FF17 Clipping about Mikveh Israel. 1908
FF18 Clippings on the "Oldest love letter," "The New Year and the Pentateuch;" poems of Robert Louis Stevenson; notes on the records of the Palestine Exploration Society. 1908
FF19 Notes on the Mortara case. 1908
FF20 Miscellaneous clippings, receipts, and papers on Mikveh Israel; Women's Centennial Committee; Plan of Municipal Improvements Map (1908); Committee of 100. 1862-1908
FF21 Clippings on Hebrew Literature Society; Jewish Philanthropy; Oscar Straus. 1906-1908
FF22 Clippings on Liberal Judaism; Libraries. 1908
FF23 Clippings on Intermarriage; Solomon's Temple; Definition of Jew; Samaritan Joshua. 1908
FF24 Clippings on Synagogues; Purim; Hannukah; Who is a Jew; Dr. Schechter. 1906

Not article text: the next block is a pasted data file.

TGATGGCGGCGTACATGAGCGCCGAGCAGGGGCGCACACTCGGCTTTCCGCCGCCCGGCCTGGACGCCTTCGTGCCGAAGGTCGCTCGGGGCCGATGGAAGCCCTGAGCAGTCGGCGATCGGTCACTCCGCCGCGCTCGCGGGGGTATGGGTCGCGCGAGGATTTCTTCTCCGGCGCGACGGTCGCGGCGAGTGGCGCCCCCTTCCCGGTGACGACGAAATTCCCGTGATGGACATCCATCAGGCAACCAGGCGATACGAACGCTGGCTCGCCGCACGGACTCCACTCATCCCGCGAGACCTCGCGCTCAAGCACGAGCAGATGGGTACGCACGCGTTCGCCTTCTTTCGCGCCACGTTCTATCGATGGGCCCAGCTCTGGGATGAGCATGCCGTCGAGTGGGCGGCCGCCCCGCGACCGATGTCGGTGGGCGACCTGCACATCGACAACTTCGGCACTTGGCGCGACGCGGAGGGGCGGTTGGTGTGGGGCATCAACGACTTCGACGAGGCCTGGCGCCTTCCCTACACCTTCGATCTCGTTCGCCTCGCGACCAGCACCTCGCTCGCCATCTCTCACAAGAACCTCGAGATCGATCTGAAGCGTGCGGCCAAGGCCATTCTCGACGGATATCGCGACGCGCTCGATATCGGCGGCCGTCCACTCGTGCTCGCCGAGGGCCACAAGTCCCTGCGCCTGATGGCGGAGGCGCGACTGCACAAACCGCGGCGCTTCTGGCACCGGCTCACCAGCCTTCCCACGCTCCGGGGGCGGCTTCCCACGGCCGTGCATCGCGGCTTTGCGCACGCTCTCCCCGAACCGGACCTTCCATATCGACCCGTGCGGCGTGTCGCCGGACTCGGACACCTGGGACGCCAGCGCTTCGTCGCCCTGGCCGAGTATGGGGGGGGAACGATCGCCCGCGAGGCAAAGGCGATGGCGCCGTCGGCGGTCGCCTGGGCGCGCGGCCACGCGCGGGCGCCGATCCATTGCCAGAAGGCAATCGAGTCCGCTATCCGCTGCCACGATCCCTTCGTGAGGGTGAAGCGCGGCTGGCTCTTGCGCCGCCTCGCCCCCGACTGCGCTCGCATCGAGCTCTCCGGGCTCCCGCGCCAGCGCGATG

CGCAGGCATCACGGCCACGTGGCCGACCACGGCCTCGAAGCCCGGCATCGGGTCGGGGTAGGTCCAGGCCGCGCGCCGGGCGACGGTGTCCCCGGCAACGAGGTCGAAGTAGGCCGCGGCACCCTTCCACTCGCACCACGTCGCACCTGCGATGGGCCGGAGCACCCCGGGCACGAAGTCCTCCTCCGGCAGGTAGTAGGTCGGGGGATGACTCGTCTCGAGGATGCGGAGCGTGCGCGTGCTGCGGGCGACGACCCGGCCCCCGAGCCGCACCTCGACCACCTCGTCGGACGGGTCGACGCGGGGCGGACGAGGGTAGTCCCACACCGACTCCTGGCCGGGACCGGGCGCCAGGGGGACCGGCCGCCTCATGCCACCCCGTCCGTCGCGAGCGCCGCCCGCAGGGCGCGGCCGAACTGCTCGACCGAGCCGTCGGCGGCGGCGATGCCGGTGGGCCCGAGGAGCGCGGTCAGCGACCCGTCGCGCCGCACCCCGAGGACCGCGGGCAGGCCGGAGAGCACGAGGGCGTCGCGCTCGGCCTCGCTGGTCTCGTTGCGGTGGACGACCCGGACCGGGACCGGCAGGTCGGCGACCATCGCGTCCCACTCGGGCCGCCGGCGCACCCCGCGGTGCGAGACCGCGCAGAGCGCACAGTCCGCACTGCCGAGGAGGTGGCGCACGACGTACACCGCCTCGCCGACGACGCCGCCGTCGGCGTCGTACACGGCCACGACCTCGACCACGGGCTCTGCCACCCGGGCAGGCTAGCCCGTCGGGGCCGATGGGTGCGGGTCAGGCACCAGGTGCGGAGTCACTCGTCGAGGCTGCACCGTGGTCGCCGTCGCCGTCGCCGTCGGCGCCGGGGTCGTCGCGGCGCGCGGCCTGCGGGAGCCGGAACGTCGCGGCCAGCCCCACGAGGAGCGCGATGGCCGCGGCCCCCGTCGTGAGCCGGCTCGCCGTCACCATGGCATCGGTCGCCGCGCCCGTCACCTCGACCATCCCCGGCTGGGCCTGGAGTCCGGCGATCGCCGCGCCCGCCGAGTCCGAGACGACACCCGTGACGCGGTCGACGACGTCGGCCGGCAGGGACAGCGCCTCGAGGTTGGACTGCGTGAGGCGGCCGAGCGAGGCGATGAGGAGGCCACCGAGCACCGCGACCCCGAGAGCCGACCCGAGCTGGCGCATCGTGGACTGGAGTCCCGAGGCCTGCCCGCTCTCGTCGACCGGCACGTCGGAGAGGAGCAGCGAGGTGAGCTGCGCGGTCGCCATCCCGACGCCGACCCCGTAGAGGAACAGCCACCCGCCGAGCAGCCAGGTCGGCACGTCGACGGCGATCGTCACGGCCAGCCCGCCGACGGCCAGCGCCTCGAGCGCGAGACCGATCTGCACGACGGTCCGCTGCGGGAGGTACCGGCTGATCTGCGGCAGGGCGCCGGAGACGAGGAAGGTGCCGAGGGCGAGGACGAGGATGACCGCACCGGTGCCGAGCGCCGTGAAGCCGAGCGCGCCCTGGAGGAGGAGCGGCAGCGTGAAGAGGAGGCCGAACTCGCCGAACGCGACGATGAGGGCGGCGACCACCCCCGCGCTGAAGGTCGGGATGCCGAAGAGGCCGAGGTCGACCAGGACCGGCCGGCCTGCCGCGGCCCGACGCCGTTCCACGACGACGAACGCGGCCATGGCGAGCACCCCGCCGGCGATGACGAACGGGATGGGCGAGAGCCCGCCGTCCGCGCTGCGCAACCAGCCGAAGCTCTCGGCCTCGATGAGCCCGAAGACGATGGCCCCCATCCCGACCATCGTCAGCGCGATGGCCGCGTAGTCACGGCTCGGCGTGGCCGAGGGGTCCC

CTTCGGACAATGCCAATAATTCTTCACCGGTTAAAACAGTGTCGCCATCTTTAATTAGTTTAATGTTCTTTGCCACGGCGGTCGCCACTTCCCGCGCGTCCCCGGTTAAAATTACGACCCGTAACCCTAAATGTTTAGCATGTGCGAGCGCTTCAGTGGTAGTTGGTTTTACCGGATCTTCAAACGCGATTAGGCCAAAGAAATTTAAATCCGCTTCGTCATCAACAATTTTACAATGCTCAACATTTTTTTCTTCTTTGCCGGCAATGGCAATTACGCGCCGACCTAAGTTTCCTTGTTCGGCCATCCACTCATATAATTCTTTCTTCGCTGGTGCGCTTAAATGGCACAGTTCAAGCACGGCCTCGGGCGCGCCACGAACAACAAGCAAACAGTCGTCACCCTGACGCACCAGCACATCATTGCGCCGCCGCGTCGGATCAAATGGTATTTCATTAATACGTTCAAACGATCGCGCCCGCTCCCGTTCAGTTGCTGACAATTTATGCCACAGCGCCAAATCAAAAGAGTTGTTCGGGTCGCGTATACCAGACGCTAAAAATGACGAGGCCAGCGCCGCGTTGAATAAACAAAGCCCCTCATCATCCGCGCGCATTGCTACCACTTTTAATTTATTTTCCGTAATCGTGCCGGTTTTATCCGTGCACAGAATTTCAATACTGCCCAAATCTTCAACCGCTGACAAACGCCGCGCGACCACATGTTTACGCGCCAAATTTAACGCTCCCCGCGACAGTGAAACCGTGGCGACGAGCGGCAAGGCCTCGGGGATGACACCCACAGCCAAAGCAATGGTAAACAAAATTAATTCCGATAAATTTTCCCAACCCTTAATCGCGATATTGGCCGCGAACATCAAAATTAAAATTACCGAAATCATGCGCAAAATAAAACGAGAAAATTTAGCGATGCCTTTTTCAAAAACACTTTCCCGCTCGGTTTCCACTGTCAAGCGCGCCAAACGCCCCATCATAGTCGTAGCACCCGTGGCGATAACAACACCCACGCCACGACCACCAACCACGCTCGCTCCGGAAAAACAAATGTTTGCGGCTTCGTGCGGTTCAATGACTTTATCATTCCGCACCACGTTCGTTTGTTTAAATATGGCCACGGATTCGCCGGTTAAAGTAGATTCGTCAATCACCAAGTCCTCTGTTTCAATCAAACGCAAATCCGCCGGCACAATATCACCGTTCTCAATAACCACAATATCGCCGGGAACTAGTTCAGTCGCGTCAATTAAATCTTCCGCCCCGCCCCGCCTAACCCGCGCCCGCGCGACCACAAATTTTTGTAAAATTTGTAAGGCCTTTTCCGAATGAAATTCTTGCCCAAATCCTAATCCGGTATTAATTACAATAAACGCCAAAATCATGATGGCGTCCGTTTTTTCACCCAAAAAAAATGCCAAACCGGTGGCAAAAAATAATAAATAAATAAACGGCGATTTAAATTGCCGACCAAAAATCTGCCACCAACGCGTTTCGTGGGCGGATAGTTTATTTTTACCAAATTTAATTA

FF25 Grace Aguilar and Rebecca Gratz; Philadelphia Sunday School. 1908
FF26 Clippings and notes on the Mortara case; Judge Sulzberger; review of Davidson's Parody; Question of race; the Y.M.H.A.; Jews in Literature; Hebrew printing; S.P.C.A.; Parchment; Jews of Kurdistan; Calendar; Menorah; Wealth of Jews; King Solomon; Hittite records; Discovery of the Garden of Eden; et al.1907-1910
FF27 Clippings of reviews of Schechter's Studies; Jewish proverbs; hygiene; Simon the Just; Spanish Inquisition. 1908
FF28 Clippings and notes on Disraeli; Sidonia; the Jewish Lord Mayor of England. 1908
FF29 Note on the character of Moses. 1908
FF30 Letter of inquiry by Charles Cohen about the discovery of a whalebone inscription by Hugo Winckler. 1907
FF31 Clippings and notes on books on Egypt and the Near East. 1904-1907

Box 2
Item | Contents | Date
FF1 Transactions of the Philobiblon Club and related letters. 1902
FF2 Menu for a dinner party with various signatures, including that of T.J. Sully Darby. 1904
FF3 Clippings and notes on Jews, Jews in literature, and archeological discoveries. 1908
FF4 New Century Club Seal and related materials; Poem to Edith Cohen. 1848-1905
FF5 Notes and directions translated into English concerning the opening of the Ark in a Synagogue. 1898